Two kinglets occur in the North America: Ruby-crowned and Golden-crowned. Telling them apart can be a challenge. Shape isn’t very useful. Each is a compact little bird with a thin short bill at one end and a short notched tail at the other. Wing pattern doesn’t help much, either, since both species have white wingbars, a heavy black bar, and white and yellow edges on the flight feathers. Fortunately, the birds’ crowns are reliable field marks, as you can see in the photos below.
Hans Spiecker found the Ruby-crowned Kinglet at top at the Chicago Botanic Gardens. gman79, the photographer of the Golden-crowned Kinglet above, says it was enjoying some warm morning sun. We suspect no one fortunate enough to see crowns so dazzling would ever confuse the two, but Ruby-crowned Kinglet keeps its red crest feathers hidden most of the time. When it does, it looks like the bird below, which Paul Roedding photographed as it was migrating through southwestern Ontario. You can still see the crown, but only barely.
The crest of Golden-crowned Kinglet is always visible, although it’s not always vivid. Kim Caruso spotted the bird above at Parker River NWR in Massachusetts.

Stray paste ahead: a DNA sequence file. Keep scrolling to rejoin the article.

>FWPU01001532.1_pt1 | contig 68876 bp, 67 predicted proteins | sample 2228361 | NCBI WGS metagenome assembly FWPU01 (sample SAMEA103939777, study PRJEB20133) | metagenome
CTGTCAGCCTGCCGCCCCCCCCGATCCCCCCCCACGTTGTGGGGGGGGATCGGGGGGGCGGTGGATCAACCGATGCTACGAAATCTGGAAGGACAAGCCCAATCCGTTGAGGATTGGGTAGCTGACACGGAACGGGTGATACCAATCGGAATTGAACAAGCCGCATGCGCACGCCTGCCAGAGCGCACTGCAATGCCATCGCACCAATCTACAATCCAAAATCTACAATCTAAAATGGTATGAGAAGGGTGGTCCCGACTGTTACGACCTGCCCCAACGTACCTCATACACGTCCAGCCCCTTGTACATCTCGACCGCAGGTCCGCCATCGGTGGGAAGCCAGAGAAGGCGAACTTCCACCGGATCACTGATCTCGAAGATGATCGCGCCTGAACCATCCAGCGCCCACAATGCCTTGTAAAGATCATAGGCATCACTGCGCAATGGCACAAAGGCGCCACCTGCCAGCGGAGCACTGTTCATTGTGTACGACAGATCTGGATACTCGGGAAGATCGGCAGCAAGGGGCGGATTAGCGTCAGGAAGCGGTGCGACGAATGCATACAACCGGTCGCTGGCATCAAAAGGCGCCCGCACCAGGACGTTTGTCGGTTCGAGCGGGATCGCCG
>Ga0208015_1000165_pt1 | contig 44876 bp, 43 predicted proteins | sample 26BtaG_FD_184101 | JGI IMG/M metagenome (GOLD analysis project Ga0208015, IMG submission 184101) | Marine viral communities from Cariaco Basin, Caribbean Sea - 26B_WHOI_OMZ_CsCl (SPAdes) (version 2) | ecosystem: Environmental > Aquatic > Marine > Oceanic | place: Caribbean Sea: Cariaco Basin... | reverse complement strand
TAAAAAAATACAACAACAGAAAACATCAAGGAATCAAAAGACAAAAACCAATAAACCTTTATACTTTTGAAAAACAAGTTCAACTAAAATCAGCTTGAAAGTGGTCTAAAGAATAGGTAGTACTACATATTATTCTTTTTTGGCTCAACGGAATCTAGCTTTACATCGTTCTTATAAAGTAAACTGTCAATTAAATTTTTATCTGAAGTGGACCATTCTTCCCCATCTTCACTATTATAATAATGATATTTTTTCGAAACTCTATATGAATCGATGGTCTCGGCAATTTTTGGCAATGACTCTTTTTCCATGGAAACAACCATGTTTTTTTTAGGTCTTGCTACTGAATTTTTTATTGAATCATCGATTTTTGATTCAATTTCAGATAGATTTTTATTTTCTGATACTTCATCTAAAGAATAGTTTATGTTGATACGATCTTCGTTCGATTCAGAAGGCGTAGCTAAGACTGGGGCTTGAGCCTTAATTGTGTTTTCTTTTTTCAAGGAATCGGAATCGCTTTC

So what’s the key to telling the species apart? Kenn Kaufman gave the answer in our February 2013 issue: “At a distance,” he wrote, “the only good field mark for distinguishing them is face pattern.” Ruby-crowned Kinglet’s face is rather plain, he explained, while a black lateral crown stripe, a thick pale eyebrow, a dark eyeline, and a whisker mark give Golden-crowned’s face a bold, horizontal look.
Look for these marks in the photos above. Then look for them on kinglets in your yard and in the field. — Chuck Hagner, Editor
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